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Kinetic characterisation of arylamine N-acetyltransferase from Pseudomonas aeruginosa.

Westwood IM, Sim E - BMC Biochem. (2007)

Bottom Line: This is the first reported study investigating the kinetic mechanism of a bacterial NAT enzyme.Additionally, the methods used herein can be applied to investigations of the interactions of NAT enzymes with new chemical entities which are NAT ligands.This is likely to be useful in the design of novel potential anti-tubercular agents.

View Article: PubMed Central - HTML - PubMed

Affiliation: Department of Pharmacology, University of Oxford, Mansfield Road, Oxford, UK. isaac.westwood@pharm.ox.ac.uk <isaac.westwood@pharm.ox.ac.uk>

ABSTRACT

Background: Arylamine N-acetyltransferases (NATs) are important drug- and carcinogen-metabolising enzymes that catalyse the transfer of an acetyl group from a donor, such as acetyl coenzyme A, to an aromatic or heterocyclic amine, hydrazine, hydrazide or N-hydroxylamine acceptor substrate. NATs are found in eukaryotes and prokaryotes, and they may also have an endogenous function in addition to drug metabolism. For example, NAT from Mycobacterium tuberculosis has been proposed to have a role in cell wall lipid biosynthesis, and is therefore of interest as a potential drug target. To date there have been no studies investigating the kinetic mechanism of a bacterial NAT enzyme.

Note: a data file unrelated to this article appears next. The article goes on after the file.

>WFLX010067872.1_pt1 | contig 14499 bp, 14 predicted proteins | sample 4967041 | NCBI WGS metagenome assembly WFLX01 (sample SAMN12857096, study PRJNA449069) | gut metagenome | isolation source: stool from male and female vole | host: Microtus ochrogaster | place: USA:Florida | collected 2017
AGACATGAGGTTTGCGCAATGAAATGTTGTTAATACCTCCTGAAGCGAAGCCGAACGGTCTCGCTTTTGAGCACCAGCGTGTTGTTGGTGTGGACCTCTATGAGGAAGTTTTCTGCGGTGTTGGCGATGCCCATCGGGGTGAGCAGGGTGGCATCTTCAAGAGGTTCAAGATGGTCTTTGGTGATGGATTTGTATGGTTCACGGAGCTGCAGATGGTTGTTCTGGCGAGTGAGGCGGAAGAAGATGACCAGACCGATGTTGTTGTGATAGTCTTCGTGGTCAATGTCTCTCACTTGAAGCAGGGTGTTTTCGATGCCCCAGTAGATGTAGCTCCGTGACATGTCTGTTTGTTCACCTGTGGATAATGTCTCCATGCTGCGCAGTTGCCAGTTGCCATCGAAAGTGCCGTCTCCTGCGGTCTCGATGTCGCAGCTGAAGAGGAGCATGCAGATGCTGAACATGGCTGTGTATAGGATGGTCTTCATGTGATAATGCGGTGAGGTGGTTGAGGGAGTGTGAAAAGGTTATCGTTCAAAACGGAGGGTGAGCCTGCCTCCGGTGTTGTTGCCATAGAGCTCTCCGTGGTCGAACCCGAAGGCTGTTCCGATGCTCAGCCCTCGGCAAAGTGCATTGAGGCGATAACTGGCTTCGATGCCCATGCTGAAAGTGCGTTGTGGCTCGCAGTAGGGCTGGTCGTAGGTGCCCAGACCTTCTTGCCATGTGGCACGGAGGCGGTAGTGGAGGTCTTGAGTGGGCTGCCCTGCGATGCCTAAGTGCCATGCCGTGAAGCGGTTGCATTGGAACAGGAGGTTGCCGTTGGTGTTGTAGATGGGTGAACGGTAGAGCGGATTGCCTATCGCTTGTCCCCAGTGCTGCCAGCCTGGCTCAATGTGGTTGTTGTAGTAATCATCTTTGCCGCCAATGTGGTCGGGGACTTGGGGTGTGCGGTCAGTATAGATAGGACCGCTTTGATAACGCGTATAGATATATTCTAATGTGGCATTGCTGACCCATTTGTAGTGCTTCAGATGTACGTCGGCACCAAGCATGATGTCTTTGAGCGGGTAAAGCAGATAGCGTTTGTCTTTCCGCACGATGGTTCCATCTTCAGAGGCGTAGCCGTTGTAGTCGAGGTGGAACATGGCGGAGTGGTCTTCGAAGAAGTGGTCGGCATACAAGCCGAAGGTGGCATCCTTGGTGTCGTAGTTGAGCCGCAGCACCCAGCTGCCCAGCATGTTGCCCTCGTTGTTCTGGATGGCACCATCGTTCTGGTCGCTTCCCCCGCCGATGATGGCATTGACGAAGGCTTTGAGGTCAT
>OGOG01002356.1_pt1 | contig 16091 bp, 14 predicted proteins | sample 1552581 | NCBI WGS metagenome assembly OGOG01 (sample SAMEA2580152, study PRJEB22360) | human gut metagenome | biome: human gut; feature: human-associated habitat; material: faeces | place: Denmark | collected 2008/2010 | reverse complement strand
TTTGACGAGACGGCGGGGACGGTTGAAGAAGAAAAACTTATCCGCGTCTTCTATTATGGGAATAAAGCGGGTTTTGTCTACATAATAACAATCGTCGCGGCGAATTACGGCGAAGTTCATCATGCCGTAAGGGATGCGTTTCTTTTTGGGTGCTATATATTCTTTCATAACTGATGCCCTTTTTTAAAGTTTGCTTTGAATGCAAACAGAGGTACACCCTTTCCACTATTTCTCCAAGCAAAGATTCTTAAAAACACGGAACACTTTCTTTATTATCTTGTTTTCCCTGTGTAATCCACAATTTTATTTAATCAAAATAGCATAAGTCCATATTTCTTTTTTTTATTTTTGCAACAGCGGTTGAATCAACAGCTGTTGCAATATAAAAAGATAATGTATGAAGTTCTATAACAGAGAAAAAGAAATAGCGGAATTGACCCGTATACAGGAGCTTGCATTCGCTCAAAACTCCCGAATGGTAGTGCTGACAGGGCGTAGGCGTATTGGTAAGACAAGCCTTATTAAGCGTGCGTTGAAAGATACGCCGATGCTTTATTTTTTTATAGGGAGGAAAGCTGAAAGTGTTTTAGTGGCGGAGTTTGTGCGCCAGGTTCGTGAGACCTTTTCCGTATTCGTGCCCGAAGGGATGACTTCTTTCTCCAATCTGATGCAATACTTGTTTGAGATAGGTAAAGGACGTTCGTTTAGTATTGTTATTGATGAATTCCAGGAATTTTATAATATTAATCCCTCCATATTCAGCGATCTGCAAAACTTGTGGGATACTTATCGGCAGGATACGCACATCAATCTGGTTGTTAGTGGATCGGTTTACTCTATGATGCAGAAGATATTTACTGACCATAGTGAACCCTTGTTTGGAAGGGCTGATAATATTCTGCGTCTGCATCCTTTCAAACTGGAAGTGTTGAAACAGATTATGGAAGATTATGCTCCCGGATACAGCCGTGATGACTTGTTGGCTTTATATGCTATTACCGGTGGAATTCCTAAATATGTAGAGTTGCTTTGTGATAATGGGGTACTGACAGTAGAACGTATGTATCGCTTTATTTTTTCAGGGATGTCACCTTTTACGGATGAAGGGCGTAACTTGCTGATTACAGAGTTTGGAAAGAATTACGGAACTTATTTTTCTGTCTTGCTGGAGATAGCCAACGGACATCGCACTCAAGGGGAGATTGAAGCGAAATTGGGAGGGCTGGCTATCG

Results: We have determined that NAT from Pseudomonas aeruginosa, which has been described as a model for NAT from M. tuberculosis, follows a Ping Pong Bi Bi kinetic mechanism. We also describe substrate inhibition by 5-aminosalicylic acid, in which the substrate binds both to the free form of the enzyme and the acetyl coenzyme A-enzyme complex in non-productive reaction pathways. The true kinetic parameters for the NAT-catalysed acetylation of 5-aminosalicylic acid with acetyl coenzyme A as the co-factor have been established, validating earlier approximations.

Conclusion: This is the first reported study investigating the kinetic mechanism of a bacterial NAT enzyme. Additionally, the methods used herein can be applied to investigations of the interactions of NAT enzymes with new chemical entities which are NAT ligands. This is likely to be useful in the design of novel potential anti-tubercular agents.